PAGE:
An Overview of California Vacation Pay Laws

California employers are not technically required to offer vacation, either paid or unpaid. Nonetheless, many employers have this type of practice as a perk or benefit for their employees. Once the business has an established practice of offering paid vacation, then the employer must comply with certain restrictions to meet its obligations for paid vacation under California law.

The following points are important to keep in mind as businesses develop and use their paid vacation policies. You should also note that these general rules may not apply to every type of business or every type of paid time off. An experienced attorney can help you develop a paid vacation plan that works well for your particular business.

Accruing Vacation

Your employees can accrue vacation over time. For example, you may have a standing policy that a worker can have two weeks of vacation for the year, but he or she only “earns” the second week after working for the first six months of the year. Policies like these encourage shorter total vacation periods and are completely valid under California law.

You can also designate a “waiting period” for vacation to accrue as well. During this period, the employee will not accrue vacation at all. Waiting periods often work well if you have higher turnover or you have a probationary period at the start of employment.

No Use-It-Or-Lose-It Policies: Paid Vacation as Wages

California specifically does not allow employers to enforce a paid vacation policy where the employee must use his or her time before a certain date or forfeit their vacation. Instead, the vacation can roll over, or you may be able to arrange to pay the employee for the amount of time they have earned in vacation.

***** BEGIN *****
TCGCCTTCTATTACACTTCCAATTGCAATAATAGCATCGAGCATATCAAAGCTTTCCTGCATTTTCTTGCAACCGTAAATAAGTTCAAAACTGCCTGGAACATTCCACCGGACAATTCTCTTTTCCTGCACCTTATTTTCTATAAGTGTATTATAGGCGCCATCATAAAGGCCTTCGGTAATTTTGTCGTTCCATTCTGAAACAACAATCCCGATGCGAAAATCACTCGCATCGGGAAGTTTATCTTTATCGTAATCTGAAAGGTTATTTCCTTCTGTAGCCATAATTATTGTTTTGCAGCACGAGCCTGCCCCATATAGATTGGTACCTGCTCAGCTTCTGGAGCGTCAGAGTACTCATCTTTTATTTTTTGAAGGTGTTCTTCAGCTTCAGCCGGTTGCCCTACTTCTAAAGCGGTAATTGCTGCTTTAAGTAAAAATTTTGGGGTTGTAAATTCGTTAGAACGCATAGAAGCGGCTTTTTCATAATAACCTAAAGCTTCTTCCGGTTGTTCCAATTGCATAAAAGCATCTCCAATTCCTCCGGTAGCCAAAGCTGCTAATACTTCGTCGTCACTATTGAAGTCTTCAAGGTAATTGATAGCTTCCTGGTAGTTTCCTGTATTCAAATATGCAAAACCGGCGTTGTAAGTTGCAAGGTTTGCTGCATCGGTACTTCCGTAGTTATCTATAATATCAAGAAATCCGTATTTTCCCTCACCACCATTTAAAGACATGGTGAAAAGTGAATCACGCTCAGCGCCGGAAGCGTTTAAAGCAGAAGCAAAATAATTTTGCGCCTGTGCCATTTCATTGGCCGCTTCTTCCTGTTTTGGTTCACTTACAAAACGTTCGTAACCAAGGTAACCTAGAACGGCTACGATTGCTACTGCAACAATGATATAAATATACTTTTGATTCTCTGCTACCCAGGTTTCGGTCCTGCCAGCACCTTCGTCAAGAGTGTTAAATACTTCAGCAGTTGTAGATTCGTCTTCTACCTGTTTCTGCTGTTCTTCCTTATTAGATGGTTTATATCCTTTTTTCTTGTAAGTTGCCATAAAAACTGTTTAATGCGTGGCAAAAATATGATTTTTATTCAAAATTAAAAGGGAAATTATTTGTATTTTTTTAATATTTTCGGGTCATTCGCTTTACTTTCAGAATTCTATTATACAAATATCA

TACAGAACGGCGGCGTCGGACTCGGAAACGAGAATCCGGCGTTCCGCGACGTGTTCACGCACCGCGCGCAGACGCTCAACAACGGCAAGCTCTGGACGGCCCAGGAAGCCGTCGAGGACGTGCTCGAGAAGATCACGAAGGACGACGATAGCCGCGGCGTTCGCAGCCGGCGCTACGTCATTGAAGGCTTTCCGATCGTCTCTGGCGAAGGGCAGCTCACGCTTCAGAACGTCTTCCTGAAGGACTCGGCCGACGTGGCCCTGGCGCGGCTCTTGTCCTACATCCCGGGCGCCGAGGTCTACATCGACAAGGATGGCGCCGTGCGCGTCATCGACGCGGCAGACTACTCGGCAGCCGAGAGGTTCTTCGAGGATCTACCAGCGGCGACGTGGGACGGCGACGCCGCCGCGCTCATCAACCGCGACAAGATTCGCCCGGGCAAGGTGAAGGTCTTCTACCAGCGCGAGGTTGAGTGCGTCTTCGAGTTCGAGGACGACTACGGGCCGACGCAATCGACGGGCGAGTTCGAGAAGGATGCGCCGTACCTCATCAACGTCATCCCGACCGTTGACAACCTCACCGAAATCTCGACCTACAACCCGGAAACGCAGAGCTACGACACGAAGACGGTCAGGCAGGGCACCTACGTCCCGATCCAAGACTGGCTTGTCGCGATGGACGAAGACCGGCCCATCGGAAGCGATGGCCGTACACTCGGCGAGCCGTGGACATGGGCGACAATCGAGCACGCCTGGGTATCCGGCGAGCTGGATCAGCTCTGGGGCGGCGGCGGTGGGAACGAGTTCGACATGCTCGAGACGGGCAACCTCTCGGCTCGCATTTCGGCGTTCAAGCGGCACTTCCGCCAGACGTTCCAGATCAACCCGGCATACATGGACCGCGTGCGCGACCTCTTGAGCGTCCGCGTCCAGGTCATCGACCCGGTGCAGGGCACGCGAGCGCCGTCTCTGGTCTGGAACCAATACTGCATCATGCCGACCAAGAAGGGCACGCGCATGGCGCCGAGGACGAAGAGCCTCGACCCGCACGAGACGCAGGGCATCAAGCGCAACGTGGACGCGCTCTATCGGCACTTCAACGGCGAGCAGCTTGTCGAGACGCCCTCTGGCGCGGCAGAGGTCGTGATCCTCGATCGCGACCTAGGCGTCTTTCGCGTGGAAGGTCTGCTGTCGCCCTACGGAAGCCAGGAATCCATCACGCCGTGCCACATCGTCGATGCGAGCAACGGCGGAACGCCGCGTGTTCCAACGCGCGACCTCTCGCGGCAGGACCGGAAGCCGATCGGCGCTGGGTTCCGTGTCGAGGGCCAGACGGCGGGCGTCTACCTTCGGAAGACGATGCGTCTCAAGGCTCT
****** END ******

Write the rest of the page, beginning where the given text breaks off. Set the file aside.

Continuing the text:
In California, paid vacation is seen as a form of wages, so withholding vacation is just like withholding wages. The same rationale applies when an employee leaves employment; any outstanding accrued vacation that has not been used should be paid out to the employee.

Vacation Accrual Caps

Employers can place “caps” on accrued vacation. This prevents employees from hoarding vacation and then taking off from work for weeks or even months at a time. As long as the cap is reasonable, it will be allowed under California law. Once the vacation time falls below the cap, then it will begin to accrue again.

Vacation Scheduling

Employers have a lot of discretion when it comes to requirements for scheduling vacation. For example, employers may have a standing policy that all vacation may need to be requested one month ahead of time. Employers may also designate certain days or weeks as “blackout” dates so that no one can ask for time off during that time.

Consistency is Key

Employers must have a policy and stick to it. When the vacation policy is not applied equally to employees or only used occasionally, employers can run into problems with California employment law.

California vacation laws vary significantly from the federal law, so it is important for California businesses to ensure they have legal help from a local attorney. Call 925-399-1529 for more information.

Integrated General Counsel
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